Welcome to Old School Month on Eternal Central. We’re looking at a different Old School 93-94 deck each day of the month. Today’s deck is UGW Titania’s Prison, named for playing the Blue-Green-White color combination, with Titania’s Song as a kill condition in a prison deck.
I have played many variants with Titania’s Song in Old School over the past few years, including Mono Green, Green-White, Green-White-Black, Blue-Green-White, four colors, and so on. I have found that 2-3 colors is the most consistent for mana production, and believe that the synergies available to Blue-Green-White are the best positioned in most balanced 93-94 metagames. Here is an example of a version I used to take down a small tournament with last year.
— Jaco (@JMJACO) October 31, 2016
Constructing Titania’s Prison
Titania’s Song is a build-around card, meaning you want to focus your deck on playing to its strengths and unique ability. It allows you to turn non-creature artifacts in to artifacts, which can be used as a great kill condition if you are playing tons of artifacts. You can control the battlefield, and then kill your opponent in the blink of an eye.
Fortunately, many of the best cards in the Old School 93-94 card pool are artifacts, which means that Titania’s Song has a natural home in the format, if you can find the best combination of artifacts to use with it. Here is the last version of Blue-Green-White prison that I recently played.
Like some of the other decks we’re featuring this month, this deck primarily operates as a creatureless deck, in order to create dead draws for the opponent, who may be stuck with useless copies of Swords to Plowshares in hand all game, for example. This creates minor virtual card advantage over the course of a game, which often compounds over time (because the useless resource cannot be used for any advantage on a single turn, or recurring turns).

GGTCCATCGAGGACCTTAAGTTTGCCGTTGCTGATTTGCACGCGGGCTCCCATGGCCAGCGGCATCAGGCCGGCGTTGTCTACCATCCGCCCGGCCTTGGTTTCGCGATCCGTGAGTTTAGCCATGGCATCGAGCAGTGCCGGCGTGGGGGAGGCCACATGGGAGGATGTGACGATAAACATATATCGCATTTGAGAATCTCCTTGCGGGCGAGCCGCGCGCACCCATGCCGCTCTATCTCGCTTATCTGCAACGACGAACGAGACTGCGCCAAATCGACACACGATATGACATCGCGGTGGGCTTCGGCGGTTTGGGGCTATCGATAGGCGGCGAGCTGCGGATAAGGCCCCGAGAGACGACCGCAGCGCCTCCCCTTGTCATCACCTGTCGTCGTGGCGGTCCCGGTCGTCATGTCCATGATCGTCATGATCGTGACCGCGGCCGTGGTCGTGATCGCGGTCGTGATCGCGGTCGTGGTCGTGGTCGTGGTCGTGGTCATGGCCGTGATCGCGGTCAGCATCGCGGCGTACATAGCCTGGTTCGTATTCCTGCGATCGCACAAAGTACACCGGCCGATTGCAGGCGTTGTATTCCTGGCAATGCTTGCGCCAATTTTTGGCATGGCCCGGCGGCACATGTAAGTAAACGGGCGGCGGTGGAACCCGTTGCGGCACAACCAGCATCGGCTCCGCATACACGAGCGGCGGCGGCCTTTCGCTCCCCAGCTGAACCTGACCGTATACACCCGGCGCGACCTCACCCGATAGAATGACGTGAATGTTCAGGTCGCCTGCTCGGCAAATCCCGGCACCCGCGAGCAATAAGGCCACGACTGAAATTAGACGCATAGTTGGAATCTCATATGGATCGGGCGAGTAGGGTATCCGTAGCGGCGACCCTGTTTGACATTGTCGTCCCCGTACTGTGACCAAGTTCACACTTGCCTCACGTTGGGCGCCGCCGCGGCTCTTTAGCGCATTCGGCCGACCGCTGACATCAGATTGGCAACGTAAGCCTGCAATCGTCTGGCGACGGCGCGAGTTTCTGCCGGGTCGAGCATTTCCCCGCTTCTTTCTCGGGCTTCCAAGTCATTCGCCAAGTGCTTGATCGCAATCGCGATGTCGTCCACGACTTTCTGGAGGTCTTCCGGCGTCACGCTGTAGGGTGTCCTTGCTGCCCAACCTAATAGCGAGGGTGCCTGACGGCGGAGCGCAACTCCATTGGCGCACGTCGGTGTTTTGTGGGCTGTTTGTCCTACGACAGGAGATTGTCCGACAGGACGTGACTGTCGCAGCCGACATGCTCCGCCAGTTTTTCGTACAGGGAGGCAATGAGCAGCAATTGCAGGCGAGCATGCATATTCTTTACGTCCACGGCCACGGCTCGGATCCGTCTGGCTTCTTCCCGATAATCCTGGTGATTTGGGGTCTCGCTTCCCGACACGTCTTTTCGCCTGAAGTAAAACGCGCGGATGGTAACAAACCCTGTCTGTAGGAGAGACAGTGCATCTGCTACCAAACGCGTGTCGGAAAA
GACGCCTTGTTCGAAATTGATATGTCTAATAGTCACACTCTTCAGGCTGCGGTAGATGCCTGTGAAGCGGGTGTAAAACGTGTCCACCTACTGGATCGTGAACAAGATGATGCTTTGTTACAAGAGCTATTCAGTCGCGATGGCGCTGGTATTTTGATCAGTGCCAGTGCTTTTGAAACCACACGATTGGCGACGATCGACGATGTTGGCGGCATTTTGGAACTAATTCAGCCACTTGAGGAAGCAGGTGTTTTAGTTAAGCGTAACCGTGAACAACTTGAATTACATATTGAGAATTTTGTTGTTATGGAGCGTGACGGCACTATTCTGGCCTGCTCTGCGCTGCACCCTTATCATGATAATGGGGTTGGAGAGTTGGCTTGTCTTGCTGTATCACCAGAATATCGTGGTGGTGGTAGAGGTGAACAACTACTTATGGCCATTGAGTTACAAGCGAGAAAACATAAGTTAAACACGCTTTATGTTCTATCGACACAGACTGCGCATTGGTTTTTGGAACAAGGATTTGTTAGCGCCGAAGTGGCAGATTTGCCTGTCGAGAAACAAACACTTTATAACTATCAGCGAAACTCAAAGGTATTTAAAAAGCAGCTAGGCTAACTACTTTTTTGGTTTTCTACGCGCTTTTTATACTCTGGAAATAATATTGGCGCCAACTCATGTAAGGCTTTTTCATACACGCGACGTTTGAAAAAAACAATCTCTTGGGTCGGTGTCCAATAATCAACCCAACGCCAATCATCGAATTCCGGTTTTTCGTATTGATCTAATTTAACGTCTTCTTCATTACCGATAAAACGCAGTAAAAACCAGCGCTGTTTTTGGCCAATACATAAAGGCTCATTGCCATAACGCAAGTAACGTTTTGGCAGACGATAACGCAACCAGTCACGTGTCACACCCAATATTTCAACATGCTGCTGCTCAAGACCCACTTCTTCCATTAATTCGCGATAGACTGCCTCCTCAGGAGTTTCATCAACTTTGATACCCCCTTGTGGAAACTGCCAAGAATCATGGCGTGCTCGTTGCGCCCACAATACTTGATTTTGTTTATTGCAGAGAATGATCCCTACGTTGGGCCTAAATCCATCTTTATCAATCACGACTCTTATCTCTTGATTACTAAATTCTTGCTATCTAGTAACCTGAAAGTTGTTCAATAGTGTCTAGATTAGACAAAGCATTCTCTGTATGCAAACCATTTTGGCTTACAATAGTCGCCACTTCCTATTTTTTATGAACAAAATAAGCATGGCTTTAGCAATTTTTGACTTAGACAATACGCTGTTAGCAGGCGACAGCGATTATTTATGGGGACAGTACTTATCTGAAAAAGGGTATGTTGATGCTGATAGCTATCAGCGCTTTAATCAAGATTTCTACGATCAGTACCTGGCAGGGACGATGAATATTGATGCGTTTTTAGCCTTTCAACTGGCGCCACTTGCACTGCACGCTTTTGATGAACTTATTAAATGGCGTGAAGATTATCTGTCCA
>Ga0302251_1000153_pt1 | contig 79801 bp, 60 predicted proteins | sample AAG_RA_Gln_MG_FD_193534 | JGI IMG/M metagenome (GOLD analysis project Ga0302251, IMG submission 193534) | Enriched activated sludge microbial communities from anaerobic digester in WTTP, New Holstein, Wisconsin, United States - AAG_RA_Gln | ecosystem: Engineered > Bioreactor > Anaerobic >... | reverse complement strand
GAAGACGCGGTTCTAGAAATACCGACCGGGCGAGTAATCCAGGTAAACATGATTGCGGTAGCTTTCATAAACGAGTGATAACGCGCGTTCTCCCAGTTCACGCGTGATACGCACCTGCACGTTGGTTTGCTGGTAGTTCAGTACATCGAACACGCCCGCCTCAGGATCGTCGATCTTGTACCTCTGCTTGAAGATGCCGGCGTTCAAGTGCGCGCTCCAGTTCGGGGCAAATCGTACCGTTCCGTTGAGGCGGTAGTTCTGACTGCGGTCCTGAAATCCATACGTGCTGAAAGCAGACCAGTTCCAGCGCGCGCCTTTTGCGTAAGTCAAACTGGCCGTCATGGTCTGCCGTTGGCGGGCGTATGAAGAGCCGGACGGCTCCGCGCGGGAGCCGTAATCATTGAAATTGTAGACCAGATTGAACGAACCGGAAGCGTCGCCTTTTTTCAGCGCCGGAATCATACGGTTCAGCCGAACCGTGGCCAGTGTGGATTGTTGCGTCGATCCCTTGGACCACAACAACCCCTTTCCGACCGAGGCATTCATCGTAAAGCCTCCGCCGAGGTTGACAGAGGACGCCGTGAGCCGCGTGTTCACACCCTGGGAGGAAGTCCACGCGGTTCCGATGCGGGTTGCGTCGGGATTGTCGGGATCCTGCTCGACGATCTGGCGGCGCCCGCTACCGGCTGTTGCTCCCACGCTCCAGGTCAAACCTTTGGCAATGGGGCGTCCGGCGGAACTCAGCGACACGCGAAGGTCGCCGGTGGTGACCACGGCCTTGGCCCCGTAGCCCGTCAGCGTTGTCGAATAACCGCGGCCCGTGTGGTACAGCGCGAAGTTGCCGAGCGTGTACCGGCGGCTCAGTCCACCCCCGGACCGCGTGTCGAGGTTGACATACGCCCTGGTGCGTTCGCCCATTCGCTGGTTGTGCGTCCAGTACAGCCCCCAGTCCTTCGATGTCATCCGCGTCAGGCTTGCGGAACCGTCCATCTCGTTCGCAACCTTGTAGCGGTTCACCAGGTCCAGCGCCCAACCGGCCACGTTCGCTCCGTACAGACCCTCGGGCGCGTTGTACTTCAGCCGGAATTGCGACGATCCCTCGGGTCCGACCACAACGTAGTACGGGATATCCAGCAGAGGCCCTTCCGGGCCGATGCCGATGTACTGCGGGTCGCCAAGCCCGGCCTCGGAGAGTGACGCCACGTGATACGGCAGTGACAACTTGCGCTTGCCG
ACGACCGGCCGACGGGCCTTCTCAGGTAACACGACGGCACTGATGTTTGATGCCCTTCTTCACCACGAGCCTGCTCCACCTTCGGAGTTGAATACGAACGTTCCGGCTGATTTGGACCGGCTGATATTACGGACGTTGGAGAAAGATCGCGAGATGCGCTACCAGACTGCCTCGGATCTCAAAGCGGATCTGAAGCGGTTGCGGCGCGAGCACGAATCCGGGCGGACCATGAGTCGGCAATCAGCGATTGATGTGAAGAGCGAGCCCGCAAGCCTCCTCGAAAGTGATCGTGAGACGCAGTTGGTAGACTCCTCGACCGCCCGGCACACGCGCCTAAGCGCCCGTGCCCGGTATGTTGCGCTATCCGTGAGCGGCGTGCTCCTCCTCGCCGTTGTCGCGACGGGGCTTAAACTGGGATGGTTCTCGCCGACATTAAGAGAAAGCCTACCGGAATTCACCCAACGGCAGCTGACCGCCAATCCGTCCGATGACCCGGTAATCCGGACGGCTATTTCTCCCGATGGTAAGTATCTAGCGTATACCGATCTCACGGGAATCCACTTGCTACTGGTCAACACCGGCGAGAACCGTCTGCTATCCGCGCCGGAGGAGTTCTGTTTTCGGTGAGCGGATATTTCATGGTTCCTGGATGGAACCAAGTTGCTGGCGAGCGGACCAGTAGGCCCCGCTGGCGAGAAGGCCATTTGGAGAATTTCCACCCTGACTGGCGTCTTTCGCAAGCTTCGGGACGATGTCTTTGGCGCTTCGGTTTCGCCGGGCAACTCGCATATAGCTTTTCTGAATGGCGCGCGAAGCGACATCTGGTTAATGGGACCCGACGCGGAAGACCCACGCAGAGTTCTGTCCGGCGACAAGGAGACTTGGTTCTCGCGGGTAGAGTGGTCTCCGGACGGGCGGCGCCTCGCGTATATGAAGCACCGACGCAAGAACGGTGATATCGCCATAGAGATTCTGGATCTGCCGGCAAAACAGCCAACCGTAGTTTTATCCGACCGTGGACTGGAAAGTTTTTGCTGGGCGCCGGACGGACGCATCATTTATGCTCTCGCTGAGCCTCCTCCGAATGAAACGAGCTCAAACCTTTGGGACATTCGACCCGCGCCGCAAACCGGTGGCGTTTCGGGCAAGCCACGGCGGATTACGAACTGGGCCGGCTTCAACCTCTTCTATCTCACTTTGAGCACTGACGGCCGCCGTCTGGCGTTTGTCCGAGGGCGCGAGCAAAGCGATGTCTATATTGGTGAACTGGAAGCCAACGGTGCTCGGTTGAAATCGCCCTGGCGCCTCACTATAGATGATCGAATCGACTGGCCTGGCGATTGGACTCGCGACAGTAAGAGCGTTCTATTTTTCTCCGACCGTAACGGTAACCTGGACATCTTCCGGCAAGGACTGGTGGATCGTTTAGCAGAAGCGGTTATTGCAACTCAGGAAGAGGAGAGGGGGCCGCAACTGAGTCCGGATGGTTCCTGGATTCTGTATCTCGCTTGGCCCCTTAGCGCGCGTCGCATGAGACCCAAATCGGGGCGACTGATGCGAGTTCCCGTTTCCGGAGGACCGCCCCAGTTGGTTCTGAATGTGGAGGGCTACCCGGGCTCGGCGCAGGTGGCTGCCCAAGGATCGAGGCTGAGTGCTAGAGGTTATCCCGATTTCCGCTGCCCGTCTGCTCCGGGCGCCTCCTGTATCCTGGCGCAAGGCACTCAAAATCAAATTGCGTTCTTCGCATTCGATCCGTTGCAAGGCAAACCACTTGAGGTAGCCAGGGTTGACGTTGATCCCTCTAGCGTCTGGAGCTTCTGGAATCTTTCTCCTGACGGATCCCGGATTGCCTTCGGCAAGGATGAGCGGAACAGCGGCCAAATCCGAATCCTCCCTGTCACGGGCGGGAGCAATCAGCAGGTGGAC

Playing blue allows for the natural choice of Ancestral Recall and Time Walk (which is the best card in the deck, as we’ll discuss later), and also allows for Recall to be played as a recursion mechanism. Because we are playing many other activated abilities and constantly want to be using mana on other things, I have chosen to forego Jayemdae Tome and Braingeyser in this version, but they are worthy considerations. Timetwister is a boom or bust type card, and we are trying to accumulate many small advantages over time with this deck, both mana and resource-wise that Timetwister could undo, so that is absent as well.
Howling Mine is a seemingly innocuous card, but when combined with Relic Barrier or Icy Manipulator, it becomes a one-side draw engine that can quickly get out of hand. Without or without Howling Mine, Sylvan Library is also another potent tactic that you can use to sort through your deck, and use to dig to find what you need faster. It is probably the second best card in this deck.
Decks that play Icy Manipulator and/or Relic Barrier often go hand in hand with those that play Howling Mine and Winter Orb. Howling Mine and Winter Orb were originally printed as “Continuous Artifacts,” meaning they would work continuously as long as they were untapped. Fortunately, the Orcale wording of each has been updated over the years to reflect this original intent. Both Icy Manipulator and Relic Barrier can be used to tap your own Winter Orb or Howling Mine, in order that they would shut off temporarily to gain a one-sided advantage, so they are each logical inclusions when playing this package of artifacts. They also happen to allow non-blue decks to play a strong control role in 93-94, by virtue of taxing and controlling elements of the battlefield.